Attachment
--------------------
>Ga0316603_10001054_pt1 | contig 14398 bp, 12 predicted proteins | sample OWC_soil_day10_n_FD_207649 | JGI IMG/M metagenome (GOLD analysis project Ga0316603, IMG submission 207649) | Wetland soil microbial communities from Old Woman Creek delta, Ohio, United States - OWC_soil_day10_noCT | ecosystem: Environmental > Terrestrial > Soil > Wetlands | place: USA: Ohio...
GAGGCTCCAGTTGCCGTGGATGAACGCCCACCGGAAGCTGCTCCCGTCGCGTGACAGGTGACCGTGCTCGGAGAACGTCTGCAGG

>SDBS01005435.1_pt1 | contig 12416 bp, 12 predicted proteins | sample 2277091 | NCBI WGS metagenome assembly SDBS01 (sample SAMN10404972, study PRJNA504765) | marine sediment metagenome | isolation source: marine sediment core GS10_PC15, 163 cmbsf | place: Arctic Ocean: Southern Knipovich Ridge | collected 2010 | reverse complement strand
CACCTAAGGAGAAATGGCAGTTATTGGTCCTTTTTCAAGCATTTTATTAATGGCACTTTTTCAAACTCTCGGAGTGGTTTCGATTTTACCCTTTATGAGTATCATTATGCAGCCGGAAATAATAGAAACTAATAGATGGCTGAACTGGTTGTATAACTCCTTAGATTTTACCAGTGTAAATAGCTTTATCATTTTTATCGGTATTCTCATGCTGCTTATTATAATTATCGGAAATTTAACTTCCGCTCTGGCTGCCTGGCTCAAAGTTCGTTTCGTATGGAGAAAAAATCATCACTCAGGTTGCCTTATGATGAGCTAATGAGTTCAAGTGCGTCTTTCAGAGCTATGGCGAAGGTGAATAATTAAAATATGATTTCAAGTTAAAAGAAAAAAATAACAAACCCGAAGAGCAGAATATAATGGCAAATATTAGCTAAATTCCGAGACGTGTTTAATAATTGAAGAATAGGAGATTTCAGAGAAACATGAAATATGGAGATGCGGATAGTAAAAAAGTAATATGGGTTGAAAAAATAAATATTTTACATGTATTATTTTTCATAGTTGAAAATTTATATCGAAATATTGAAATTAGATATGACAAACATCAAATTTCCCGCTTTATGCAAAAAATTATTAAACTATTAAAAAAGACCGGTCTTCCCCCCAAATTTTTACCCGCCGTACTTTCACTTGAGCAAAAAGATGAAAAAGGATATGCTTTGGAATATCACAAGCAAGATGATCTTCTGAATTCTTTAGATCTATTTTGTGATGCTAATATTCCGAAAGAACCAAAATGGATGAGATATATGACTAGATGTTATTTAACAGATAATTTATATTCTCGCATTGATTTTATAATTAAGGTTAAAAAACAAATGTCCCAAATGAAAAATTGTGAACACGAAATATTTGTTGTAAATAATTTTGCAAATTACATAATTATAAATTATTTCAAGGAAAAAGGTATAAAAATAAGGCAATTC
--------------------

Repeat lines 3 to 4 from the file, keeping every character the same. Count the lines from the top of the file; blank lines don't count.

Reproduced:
>SDBS01005435.1_pt1 | contig 12416 bp, 12 predicted proteins | sample 2277091 | NCBI WGS metagenome assembly SDBS01 (sample SAMN10404972, study PRJNA504765) | marine sediment metagenome | isolation source: marine sediment core GS10_PC15, 163 cmbsf | place: Arctic Ocean: Southern Knipovich Ridge | collected 2010 | reverse complement strand
CACCTAAGGAGAAATGGCAGTTATTGGTCCTTTTTCAAGCATTTTATTAATGGCACTTTTTCAAACTCTCGGAGTGGTTTCGATTTTACCCTTTATGAGTATCATTATGCAGCCGGAAATAATAGAAACTAATAGATGGCTGAACTGGTTGTATAACTCCTTAGATTTTACCAGTGTAAATAGCTTTATCATTTTTATCGGTATTCTCATGCTGCTTATTATAATTATCGGAAATTTAACTTCCGCTCTGGCTGCCTGGCTCAAAGTTCGTTTCGTATGGAGAAAAAATCATCACTCAGGTTGCCTTATGATGAGCTAATGAGTTCAAGTGCGTCTTTCAGAGCTATGGCGAAGGTGAATAATTAAAATATGATTTCAAGTTAAAAGAAAAAAATAACAAACCCGAAGAGCAGAATATAATGGCAAATATTAGCTAAATTCCGAGACGTGTTTAATAATTGAAGAATAGGAGATTTCAGAGAAACATGAAATATGGAGATGCGGATAGTAAAAAAGTAATATGGGTTGAAAAAATAAATATTTTACATGTATTATTTTTCATAGTTGAAAATTTATATCGAAATATTGAAATTAGATATGACAAACATCAAATTTCCCGCTTTATGCAAAAAATTATTAAACTATTAAAAAAGACCGGTCTTCCCCCCAAATTTTTACCCGCCGTACTTTCACTTGAGCAAAAAGATGAAAAAGGATATGCTTTGGAATATCACAAGCAAGATGATCTTCTGAATTCTTTAGATCTATTTTGTGATGCTAATATTCCGAAAGAACCAAAATGGATGAGATATATGACTAGATGTTATTTAACAGATAATTTATATTCTCGCATTGATTTTATAATTAAGGTTAAAAAACAAATGTCCCAAATGAAAAATTGTGAACACGAAATATTTGTTGTAAATAATTTTGCAAATTACATAATTATAAATTATTTCAAGGAAAAAGGTATAAAAATAAGGCAATTC